Revitalizing Informed Consent and Protecting Patient Autonomy: An Appeal to Abandon Objective Causation by Evelyn Tenenbaum :: SSRNJanuary 31, 2013
Due to advances in medicine, patients now have a wide-array of treatment options. Legal and ethical principles favoring patient autonomy theoretically give patients the right to choose among these options based on their personal values and preferences. But the right to choose is only meaningful if the patient is given sufficient information to make an intelligent decision. This article explains why informed consent laws fail to perform their function of protecting patients’ interests in receiving the information they need to exercise their personal preferences. In all but four states, a patient cannot prevail on an informed consent claim without proving objective causation. That standard forces the courts to focus on the hypothetical preferences of a reasonable person, rather than on the values and priorities of the individual patient.
The medical information patients receive from physicians reflects this focus on the hypothetical reasonable patient. The informed consent process often consists of a formalistic recitation of risks and alternatives intended to protect the physician against liability, rather than a joint process during which the physician and patient coordinate to ensure that the patient’s decisions are based on individual preferences and concerns. The Affordable Care Act recognizes this deficiency and includes a program to “facilitate the incorporation of patient preferences and values into the medical plan.”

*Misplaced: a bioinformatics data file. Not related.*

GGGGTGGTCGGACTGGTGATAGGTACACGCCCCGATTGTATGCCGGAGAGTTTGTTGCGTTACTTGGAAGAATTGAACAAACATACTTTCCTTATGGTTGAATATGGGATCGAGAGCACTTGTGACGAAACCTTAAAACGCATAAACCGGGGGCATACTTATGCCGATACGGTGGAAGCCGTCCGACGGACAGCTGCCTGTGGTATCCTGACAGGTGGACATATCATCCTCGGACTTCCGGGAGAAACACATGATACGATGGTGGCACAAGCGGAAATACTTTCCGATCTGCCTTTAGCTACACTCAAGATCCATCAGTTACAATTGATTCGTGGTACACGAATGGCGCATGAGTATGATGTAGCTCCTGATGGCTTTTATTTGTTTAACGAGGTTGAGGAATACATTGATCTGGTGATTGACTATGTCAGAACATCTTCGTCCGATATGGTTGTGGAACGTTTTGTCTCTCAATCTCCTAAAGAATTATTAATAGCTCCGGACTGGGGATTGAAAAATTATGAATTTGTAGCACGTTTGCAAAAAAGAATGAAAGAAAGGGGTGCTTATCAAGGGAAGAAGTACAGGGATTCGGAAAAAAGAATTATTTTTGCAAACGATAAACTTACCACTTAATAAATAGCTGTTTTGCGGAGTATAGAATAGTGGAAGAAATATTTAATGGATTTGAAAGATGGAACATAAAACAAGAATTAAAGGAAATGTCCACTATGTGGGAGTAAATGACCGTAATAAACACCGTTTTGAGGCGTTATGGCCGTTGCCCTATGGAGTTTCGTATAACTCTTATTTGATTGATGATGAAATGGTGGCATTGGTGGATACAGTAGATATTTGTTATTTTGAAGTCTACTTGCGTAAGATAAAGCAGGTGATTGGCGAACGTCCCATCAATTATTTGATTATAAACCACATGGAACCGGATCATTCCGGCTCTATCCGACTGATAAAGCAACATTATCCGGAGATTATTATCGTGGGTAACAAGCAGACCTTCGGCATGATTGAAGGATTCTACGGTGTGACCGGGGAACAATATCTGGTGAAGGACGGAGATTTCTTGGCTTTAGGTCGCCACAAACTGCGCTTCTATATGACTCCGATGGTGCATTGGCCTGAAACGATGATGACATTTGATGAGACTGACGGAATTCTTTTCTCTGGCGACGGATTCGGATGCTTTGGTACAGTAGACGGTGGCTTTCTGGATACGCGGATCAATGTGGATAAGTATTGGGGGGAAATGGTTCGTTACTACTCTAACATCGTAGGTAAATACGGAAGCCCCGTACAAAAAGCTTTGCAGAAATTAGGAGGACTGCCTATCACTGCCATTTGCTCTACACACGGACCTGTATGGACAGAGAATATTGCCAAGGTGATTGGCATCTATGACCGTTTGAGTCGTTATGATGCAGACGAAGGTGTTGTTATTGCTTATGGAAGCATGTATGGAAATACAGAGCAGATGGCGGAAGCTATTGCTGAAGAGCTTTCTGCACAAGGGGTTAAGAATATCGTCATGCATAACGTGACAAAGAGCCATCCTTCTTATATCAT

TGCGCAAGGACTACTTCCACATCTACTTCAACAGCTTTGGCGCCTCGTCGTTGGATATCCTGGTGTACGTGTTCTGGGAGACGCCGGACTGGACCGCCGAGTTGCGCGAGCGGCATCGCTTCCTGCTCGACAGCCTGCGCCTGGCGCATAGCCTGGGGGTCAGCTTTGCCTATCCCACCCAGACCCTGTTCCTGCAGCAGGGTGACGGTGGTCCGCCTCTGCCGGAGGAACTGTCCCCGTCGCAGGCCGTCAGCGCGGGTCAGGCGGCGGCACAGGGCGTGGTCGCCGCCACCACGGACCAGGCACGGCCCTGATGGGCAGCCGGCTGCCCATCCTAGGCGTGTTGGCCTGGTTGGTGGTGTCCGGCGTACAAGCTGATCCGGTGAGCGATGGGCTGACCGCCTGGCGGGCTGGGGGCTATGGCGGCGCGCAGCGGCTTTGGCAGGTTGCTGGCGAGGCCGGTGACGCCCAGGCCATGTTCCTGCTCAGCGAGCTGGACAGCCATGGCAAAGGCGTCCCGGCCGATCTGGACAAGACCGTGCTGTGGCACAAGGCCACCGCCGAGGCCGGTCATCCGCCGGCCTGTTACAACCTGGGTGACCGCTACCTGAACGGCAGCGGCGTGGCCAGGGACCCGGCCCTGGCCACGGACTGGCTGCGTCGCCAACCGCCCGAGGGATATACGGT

This article argues that courts and state legislatures must also do their part by abandoning objective causation so informed consent laws can perform their essential role of protecting patients’ informational interests. The article traces the history of informed consent and shows why the doctrine is ripe for change. It recommends adopting a subjective causation standard and explains why this standard is an attractive option. The article also proposes using new computer systems to help make the informed consent process easy, effective, and relatively inexpensive.